Bishop Kukah’s home truth

In his 2020 Christmas message to Nigerians, the Catholic Bishop of Sokoto Diocese, Most Rev. Matthew Hassan Kukah, spoke truth to power and consequently stirred the hornets’ nest. He, among other things, accused President Muhammadu Buhari of nepotism. Unfortunately, rather than ruminate on the message of the cleric and seek ways to correct the anomalies, those sympathetic to the government have left the message to attack the messenger.   

In a veiled reference to the sermon, the Minister of Information and Culture, Alhaji Lai Mohammed, warned religious leaders to refrain from fanning the embers of disunity. According to him, “while religious leaders have a responsibility to speak truth to power, such truth must not come wrapped in anger, hatred, disunity and religious disharmony.” However, the Christian Association of Nigeria (CAN) spoke in defence of Kukah.

Kukah had in the message noted: “Ours has become a nation wrapped in desolation. The prospects of a failed state stare us in the face: endless bloodletting, a collapsing economy, social anomie, domestic and communal violence, kidnappings, armed robberies etc. Ours has become a house of horror with fear stalking our homes, highways, cities, hamlets and entire communities.”

Kukah added that “there is no way any non-northern Muslim President could have done a fraction of what President Buhari has done by his nepotism and gotten away with it. There would have been a military coup a long time ago or we would have been at war.” This is what appears to have riled Kukah’s critics.

But have prominent northern elite not said the same thing in different ways? The other day, the Sultan of Sokoto, Alhaji Sa’ad Abubakar, expressed worry over the spate of insecurity in the North. Lamenting the killing of over 76 persons in one day in a community in Borno, the Sultan noted that the North was the worst place to be in Nigeria because “bandits go round in the villages, households and markets with AK 47 and nobody is challenging them.”

Other northern leaders have said similar things. The National Assembly has also expressed worry over the state of the nation. The Senate, for instance, told the President recently that he was in breach of Section 14 (2) (b) of the constitution over his inability to perform his primary duty of securing life and property of the citizens. Even the Northern Elders Forum recently noted that life had lost its value under the present administration in Nigeria and asked the President to resign.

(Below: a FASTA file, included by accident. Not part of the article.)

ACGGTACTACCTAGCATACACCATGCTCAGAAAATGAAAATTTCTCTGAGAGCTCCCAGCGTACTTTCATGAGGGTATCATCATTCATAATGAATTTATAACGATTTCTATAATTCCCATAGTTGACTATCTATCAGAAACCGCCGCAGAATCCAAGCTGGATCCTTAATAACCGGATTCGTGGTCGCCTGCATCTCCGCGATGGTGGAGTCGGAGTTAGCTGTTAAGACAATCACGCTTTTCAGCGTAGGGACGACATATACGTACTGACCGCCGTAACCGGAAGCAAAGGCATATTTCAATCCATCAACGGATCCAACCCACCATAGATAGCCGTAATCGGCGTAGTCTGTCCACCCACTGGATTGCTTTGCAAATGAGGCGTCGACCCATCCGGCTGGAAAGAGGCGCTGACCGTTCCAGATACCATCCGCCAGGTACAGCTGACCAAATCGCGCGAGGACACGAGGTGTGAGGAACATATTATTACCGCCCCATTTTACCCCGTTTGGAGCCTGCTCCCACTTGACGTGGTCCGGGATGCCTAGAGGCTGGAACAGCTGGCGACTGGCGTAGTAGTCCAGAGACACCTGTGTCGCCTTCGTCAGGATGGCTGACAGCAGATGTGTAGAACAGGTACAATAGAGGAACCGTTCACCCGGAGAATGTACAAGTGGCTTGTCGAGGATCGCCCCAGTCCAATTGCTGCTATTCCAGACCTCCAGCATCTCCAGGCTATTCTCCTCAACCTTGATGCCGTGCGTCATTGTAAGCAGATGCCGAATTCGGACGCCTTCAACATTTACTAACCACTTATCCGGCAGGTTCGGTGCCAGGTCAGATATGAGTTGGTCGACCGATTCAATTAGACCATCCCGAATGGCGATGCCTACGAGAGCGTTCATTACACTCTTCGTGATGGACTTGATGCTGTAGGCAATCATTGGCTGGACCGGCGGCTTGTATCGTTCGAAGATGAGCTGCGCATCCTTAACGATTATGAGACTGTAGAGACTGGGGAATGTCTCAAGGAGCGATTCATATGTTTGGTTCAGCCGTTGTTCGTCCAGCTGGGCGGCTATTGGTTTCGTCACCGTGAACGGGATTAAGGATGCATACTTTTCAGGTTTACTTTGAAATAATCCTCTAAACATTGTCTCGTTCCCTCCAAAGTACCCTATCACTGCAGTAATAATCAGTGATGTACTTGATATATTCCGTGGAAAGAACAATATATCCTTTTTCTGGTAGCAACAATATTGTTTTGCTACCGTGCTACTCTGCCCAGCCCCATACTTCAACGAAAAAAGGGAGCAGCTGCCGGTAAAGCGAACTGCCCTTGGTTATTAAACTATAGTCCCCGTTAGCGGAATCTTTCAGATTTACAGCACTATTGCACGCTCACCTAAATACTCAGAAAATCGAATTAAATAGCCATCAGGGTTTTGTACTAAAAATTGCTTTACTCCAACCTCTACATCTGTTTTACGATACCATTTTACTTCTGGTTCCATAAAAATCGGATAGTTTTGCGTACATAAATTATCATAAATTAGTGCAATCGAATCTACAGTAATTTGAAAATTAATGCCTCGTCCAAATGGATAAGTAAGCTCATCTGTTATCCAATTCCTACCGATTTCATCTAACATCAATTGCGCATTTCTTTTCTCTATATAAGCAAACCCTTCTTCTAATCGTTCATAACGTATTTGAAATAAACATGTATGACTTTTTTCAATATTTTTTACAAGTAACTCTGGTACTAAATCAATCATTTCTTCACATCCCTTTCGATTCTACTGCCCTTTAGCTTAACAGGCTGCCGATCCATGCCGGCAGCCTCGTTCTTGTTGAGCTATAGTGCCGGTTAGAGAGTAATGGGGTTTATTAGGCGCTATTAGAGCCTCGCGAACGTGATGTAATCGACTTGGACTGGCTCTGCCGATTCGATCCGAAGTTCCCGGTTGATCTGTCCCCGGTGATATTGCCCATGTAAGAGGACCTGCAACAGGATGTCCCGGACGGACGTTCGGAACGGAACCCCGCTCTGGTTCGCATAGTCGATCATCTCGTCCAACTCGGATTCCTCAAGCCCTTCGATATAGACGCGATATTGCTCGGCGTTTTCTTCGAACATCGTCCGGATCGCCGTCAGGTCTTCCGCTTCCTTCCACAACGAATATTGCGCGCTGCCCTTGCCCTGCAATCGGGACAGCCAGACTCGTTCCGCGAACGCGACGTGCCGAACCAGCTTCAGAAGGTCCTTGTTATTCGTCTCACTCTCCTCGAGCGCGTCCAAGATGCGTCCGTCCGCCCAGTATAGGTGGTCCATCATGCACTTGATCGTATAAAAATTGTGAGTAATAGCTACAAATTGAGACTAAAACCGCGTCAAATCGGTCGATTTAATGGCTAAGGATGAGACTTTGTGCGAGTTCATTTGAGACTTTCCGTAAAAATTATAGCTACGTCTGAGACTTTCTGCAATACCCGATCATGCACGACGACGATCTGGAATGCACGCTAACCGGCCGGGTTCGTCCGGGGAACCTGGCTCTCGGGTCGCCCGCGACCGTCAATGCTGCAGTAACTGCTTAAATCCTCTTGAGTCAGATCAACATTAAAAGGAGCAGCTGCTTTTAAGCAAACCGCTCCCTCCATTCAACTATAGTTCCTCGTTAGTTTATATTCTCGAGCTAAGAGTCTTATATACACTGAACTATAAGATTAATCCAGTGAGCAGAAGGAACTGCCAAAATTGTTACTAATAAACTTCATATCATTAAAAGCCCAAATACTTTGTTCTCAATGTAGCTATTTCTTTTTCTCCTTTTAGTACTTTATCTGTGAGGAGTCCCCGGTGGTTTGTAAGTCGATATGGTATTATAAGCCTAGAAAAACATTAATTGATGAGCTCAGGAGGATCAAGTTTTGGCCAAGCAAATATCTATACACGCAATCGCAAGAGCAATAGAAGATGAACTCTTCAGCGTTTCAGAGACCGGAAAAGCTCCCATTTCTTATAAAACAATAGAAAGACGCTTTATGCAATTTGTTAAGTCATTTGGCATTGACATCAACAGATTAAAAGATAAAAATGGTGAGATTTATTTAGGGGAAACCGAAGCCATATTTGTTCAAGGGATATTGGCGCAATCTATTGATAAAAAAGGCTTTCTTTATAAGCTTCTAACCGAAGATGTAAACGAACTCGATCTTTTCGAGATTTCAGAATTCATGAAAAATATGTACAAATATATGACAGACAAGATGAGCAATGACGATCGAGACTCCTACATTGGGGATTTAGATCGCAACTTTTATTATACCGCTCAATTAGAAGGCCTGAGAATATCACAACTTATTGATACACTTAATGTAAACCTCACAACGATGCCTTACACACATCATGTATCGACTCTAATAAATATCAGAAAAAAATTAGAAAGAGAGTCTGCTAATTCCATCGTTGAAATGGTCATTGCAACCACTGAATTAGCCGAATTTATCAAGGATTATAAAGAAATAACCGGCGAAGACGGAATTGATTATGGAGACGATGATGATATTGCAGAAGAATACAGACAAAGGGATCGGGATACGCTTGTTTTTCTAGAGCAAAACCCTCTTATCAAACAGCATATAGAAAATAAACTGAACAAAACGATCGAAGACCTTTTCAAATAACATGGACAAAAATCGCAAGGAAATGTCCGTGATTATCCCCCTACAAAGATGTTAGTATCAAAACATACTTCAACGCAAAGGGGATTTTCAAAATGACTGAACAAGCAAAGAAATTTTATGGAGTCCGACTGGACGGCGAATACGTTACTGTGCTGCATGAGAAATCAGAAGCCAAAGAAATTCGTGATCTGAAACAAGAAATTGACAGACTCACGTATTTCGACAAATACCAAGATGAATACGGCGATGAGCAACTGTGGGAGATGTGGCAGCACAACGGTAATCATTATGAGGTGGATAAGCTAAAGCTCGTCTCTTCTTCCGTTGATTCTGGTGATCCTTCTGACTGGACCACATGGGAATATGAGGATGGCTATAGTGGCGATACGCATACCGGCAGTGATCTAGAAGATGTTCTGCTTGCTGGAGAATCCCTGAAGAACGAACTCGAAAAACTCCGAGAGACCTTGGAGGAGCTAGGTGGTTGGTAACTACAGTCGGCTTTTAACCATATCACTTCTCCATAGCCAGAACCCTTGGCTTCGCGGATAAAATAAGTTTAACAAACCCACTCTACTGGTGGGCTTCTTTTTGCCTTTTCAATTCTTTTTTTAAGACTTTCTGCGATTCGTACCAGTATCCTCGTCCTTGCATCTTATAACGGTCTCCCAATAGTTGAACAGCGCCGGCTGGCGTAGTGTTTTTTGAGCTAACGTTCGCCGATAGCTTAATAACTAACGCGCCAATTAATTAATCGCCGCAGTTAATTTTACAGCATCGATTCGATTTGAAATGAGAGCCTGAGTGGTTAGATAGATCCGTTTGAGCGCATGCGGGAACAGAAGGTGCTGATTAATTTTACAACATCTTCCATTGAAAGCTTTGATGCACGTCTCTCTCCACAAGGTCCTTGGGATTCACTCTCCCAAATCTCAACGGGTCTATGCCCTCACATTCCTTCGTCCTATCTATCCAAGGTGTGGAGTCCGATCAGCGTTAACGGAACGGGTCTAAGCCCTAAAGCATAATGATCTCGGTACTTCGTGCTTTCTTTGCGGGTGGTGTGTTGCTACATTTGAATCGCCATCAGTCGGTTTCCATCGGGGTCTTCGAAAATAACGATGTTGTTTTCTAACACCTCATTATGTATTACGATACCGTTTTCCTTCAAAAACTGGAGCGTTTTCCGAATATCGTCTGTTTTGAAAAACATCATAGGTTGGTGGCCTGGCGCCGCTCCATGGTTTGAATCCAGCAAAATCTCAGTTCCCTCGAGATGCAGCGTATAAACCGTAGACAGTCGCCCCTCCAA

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Truly, life has lost its value in Nigeria. The recent abduction of over 300 schoolboys from the Government Science Secondary School, Kankara in Katsina State was a sad reminder of similar incidents in Chibok, Borno State in 2014 and Dapchi, Yobe State in 2018. Late last year, Boko Haram insurgents invaded a farm at Zabarmari village in Jere Local Government Area of Borno State and slaughtered scores of farm workers. In 10 years, the Boko Haram terrorists have reportedly killed over 40, 000 people and rendered over 2.5 million others homeless.   

The critics should not ignore the significance of Kukah’s message. During the EndSARS protests, some northern elite claimed sadly that it was a plot to overthrow Buhari. But as Kukah noted, “we are not faced with a crisis or conflict between Christians and Muslims…Terror is a product of hate, but while hate tries to divide us, terror and death should pull us together.”   

The government should critically examine the issues raised by Kukah and stop seeing critics as enemies of the state. Those in government should be tolerant of opposing views. The beauty of democracy is that it accommodates plurality of views. We already have a lot of challenges at hand. One of the ways to navigate through the situation is for the government to open itself up to constructive criticisms. Kukah and others with good intentions should not be silenced. Freedom of speech is enshrined in the constitution and nothing should be done to vitiate it. 

Nigerians must always tell the government the truth. Looking at issues from ethnic or religious standpoint will not help the country. We believe that what Kukah said was the home truth. There is no doubt that Bishop Kukah spoke the minds of many Nigerians. He should not be vilified. The issues before us today are not what the perceived friends of the government can handle alone. The government needs admonitions from people like Kukah to remain focussed.

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